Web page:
Boise is a remarkably clean and pleasant city, its eye-catching and eclectic architecture complemented by an expansive green belt and relaxing scenery. A quirky activity center in the heart of downtown, JUMP (Jack’s Urban Meeting Place), pays homage to J.R. Simplot, the frozen French fry baron whose philanthropy has had a significant impact on the region. It’s the only reminder of Idaho’s old-time image as the land of potatoes, a short walk from the acoustically excellent orchestra hall in the Morrison Center.

Garcia, who hails from Texas, jumpstarted his career as an assistant conductor at Seattle Symphony — he still makes his home in Seattle — and was attracted to the Boise position because of the skill of the musicians and their desire to explore new music in addition to the canon. “As a former composer and percussionist, that was especially compelling,” he said. He is especially excited about this season’s offering of three co-commissioned works by American composers — Jennifer Higdon, Vijay Iyer, and Jimmy López Bellido — a record for the orchestra.

I visited in November to take in one of 11 programs comprising the current season, which includes family, pops, and community concerts alongside a classics series. Themed around American composers, the program offered a welcome blend tilted toward lesser-known fare and new discoveries, with Gershwin’s Rhapsody in Blue as the sole chestnut.

The concert opened with a joint performance by the orchestra and Boise Phil Youth Orchestra Seniors of William Grant Still’s Festive Overture, followed by the newly commissioned Higdon piece, a suite from her opera Cold Mountain. The second half paired Florence Price’s Piano Concerto in One Movement with the Gershwin.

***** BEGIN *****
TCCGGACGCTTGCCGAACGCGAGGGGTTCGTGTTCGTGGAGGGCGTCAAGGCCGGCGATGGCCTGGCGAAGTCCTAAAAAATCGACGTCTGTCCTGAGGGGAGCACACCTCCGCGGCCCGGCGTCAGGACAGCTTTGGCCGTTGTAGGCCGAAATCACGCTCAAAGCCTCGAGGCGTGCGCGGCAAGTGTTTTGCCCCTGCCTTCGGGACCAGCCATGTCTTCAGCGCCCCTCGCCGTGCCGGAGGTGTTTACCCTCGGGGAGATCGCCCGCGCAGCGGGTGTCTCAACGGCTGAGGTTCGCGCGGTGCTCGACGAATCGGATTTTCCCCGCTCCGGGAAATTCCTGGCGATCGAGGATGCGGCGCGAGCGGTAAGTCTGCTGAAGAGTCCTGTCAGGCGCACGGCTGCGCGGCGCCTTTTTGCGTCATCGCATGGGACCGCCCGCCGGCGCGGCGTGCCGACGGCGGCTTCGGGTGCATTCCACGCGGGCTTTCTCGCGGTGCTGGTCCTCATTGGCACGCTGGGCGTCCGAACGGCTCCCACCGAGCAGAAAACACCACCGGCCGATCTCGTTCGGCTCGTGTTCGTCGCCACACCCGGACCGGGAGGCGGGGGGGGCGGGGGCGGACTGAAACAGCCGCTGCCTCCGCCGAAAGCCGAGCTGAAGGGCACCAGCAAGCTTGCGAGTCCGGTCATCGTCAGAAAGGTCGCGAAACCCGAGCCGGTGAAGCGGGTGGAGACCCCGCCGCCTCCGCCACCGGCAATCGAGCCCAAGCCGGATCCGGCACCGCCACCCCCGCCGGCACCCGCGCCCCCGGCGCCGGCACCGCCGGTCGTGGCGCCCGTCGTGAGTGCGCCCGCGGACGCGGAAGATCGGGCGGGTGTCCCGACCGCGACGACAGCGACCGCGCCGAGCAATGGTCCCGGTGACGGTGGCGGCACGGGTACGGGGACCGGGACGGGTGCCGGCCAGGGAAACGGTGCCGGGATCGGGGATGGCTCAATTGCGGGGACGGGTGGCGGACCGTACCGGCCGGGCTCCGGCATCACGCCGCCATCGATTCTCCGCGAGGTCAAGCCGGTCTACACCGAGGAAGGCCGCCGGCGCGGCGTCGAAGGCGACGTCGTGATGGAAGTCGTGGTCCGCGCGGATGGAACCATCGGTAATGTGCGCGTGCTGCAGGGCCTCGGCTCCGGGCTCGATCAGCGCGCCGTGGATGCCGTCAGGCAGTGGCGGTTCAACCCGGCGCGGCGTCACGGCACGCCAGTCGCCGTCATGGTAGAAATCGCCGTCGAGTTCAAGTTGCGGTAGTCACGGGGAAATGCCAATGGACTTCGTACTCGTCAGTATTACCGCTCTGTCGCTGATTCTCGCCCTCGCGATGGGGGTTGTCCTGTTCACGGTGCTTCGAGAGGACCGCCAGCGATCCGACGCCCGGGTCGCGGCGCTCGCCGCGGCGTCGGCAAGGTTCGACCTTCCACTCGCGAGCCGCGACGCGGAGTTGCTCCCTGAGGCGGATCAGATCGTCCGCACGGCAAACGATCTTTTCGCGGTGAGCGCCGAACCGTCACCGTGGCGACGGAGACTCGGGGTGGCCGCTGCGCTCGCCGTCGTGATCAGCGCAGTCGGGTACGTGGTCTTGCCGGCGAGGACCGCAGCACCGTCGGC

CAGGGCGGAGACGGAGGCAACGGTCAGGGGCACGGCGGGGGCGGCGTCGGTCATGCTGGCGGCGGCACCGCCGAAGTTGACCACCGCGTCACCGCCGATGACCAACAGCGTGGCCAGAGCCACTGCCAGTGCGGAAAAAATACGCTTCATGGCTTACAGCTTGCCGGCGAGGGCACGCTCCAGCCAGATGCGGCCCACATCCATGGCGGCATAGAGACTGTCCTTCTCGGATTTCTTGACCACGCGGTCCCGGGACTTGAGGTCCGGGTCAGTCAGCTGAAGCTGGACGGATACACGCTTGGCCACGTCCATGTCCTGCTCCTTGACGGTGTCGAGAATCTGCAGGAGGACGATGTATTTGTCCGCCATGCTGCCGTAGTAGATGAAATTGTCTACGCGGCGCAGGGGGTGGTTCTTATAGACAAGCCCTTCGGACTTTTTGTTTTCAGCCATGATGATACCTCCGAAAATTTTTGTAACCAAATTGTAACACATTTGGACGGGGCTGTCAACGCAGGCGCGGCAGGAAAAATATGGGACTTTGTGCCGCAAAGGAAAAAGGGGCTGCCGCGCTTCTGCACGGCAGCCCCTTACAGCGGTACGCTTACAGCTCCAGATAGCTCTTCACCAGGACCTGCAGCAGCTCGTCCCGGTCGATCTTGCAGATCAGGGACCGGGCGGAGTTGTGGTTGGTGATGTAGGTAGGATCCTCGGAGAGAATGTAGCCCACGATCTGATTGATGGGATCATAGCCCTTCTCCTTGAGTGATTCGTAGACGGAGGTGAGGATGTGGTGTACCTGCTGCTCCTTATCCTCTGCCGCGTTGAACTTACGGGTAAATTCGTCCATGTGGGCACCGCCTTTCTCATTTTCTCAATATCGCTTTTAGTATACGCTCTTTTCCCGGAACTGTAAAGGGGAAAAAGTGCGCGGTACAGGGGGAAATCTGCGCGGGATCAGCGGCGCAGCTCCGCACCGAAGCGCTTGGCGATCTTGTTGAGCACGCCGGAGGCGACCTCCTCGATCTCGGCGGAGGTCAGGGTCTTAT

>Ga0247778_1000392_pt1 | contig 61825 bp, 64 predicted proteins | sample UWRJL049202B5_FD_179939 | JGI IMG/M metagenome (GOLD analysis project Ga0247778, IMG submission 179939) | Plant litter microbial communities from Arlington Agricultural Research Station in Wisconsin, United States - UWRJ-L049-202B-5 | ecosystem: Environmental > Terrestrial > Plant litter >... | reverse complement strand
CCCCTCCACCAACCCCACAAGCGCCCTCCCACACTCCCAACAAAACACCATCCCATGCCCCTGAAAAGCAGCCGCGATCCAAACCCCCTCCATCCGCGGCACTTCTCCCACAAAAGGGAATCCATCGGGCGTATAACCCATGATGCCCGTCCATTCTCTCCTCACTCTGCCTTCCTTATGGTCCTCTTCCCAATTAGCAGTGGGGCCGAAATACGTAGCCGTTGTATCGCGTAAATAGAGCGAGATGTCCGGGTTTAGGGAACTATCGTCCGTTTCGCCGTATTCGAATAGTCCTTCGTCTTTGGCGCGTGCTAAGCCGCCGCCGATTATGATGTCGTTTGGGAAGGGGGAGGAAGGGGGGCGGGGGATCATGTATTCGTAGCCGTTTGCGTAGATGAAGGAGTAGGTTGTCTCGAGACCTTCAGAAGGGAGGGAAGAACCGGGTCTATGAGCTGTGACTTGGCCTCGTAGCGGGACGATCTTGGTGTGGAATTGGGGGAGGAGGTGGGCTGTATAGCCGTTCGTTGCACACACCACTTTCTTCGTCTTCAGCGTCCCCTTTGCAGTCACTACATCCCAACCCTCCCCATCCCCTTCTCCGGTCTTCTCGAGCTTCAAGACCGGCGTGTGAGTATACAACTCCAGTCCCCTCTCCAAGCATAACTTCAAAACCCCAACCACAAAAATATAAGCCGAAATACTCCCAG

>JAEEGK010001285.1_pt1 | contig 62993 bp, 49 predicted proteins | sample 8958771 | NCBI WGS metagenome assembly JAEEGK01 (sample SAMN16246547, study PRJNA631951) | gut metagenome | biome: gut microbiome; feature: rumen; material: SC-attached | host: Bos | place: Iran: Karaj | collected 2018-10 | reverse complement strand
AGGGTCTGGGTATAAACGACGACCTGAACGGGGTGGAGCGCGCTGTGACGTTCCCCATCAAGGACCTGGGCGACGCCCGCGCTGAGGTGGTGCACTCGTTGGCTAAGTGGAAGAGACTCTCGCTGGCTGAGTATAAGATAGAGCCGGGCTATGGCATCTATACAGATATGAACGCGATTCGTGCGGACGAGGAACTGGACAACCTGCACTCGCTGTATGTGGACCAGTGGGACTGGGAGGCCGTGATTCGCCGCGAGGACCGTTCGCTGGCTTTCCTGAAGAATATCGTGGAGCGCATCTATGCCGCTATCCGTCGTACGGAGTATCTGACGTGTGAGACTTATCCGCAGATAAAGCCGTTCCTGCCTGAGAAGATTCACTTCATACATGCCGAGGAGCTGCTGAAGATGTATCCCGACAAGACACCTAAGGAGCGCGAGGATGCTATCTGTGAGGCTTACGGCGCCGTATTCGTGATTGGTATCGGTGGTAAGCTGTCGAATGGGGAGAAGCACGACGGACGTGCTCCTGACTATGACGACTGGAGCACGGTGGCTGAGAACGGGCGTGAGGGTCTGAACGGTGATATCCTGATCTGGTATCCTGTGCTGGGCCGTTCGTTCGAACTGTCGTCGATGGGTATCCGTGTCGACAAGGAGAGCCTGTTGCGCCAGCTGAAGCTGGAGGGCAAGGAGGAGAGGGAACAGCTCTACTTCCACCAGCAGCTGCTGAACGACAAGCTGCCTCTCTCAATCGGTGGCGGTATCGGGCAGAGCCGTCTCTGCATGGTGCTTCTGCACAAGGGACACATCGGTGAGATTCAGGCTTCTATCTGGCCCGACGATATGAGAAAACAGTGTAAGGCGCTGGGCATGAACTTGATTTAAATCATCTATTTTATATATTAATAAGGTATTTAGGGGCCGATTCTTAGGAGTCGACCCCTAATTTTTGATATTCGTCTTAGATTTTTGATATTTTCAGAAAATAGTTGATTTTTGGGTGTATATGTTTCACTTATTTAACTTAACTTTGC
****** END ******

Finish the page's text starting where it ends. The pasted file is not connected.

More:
The Boise Philharmonic’s home base is the 1,994-seat hall in the Morrison Center for the Performing Arts, part of Boise State University.

Not only the high performance standards but the obvious bond and easy communication between conductor and orchestra were impressive. If the new Higdon suite didn’t convey a particularly memorable sense of her opera score, it threw a gratifying spotlight on the Boise Phil’s terrific woodwind section. The Chinese pianist Fei-Fei proved to be an engaging guest artist, unearthing surprising patches of gentle poetry in Rhapsody.

Garcia is a charismatic personality, obviously well liked in the community and eager to share his enthusiasm with each constituency — whether it’s regular connoisseurs, families who bring their children to well-planned matinee concerts, or performances meant to appeal to a broader, first-time audience. The warmth of response to the program I attended was palpable.

Asked whether he sees a distinctive profile to regional orchestras in the Pacific Northwest, Garcia said it’s the similarities more than the differences that are most striking. “I also lived in Chicago for about seven years and heard many orchestras,” he said, “along with my time in Seattle and my experience with Boise. I think the similarities outweigh everything. They revolve around the fact that these are musicians who have a passion for doing what they’re doing. They have the resources or find ways to get the resources to do it. It’s a shared drive to come together and perform. And after being away from live music for so long, they want to appreciate every single grain of the music within.”

Next: The pulse of orchestra life in Washington and Oregon.